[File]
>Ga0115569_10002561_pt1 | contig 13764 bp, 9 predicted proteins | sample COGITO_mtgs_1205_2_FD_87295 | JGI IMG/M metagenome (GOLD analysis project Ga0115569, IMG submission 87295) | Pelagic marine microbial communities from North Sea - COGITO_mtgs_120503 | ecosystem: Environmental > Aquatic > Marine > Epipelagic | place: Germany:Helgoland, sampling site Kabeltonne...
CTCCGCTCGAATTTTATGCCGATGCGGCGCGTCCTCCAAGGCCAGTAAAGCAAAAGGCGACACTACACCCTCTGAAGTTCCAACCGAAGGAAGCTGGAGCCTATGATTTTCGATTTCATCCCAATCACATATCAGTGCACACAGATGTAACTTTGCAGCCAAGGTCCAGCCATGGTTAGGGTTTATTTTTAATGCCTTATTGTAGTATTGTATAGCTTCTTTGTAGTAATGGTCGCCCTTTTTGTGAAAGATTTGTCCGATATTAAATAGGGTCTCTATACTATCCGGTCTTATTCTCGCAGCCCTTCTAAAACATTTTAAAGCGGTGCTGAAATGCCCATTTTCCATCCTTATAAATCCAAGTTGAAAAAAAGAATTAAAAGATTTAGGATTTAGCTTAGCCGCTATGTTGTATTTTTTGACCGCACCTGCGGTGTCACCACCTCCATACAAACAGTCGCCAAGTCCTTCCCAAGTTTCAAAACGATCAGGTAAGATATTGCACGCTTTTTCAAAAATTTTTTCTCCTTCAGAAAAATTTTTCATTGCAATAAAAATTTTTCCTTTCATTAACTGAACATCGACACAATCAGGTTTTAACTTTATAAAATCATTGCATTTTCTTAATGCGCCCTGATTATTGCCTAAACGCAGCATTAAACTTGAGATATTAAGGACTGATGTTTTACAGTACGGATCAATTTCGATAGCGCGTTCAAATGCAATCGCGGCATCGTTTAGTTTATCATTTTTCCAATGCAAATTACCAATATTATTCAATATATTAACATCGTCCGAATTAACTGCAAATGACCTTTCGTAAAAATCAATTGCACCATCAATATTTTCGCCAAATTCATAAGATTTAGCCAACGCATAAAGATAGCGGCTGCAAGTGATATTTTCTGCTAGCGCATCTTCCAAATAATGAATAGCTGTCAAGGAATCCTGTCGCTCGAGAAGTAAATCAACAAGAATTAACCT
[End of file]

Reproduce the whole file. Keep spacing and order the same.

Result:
>Ga0115569_10002561_pt1 | contig 13764 bp, 9 predicted proteins | sample COGITO_mtgs_1205_2_FD_87295 | JGI IMG/M metagenome (GOLD analysis project Ga0115569, IMG submission 87295) | Pelagic marine microbial communities from North Sea - COGITO_mtgs_120503 | ecosystem: Environmental > Aquatic > Marine > Epipelagic | place: Germany:Helgoland, sampling site Kabeltonne...
CTCCGCTCGAATTTTATGCCGATGCGGCGCGTCCTCCAAGGCCAGTAAAGCAAAAGGCGACACTACACCCTCTGAAGTTCCAACCGAAGGAAGCTGGAGCCTATGATTTTCGATTTCATCCCAATCACATATCAGTGCACACAGATGTAACTTTGCAGCCAAGGTCCAGCCATGGTTAGGGTTTATTTTTAATGCCTTATTGTAGTATTGTATAGCTTCTTTGTAGTAATGGTCGCCCTTTTTGTGAAAGATTTGTCCGATATTAAATAGGGTCTCTATACTATCCGGTCTTATTCTCGCAGCCCTTCTAAAACATTTTAAAGCGGTGCTGAAATGCCCATTTTCCATCCTTATAAATCCAAGTTGAAAAAAAGAATTAAAAGATTTAGGATTTAGCTTAGCCGCTATGTTGTATTTTTTGACCGCACCTGCGGTGTCACCACCTCCATACAAACAGTCGCCAAGTCCTTCCCAAGTTTCAAAACGATCAGGTAAGATATTGCACGCTTTTTCAAAAATTTTTTCTCCTTCAGAAAAATTTTTCATTGCAATAAAAATTTTTCCTTTCATTAACTGAACATCGACACAATCAGGTTTTAACTTTATAAAATCATTGCATTTTCTTAATGCGCCCTGATTATTGCCTAAACGCAGCATTAAACTTGAGATATTAAGGACTGATGTTTTACAGTACGGATCAATTTCGATAGCGCGTTCAAATGCAATCGCGGCATCGTTTAGTTTATCATTTTTCCAATGCAAATTACCAATATTATTCAATATATTAACATCGTCCGAATTAACTGCAAATGACCTTTCGTAAAAATCAATTGCACCATCAATATTTTCGCCAAATTCATAAGATTTAGCCAACGCATAAAGATAGCGGCTGCAAGTGATATTTTCTGCTAGCGCATCTTCCAAATAATGAATAGCTGTCAAGGAATCCTGTCGCTCGAGAAGTAAATCAACAAGAATTAACCT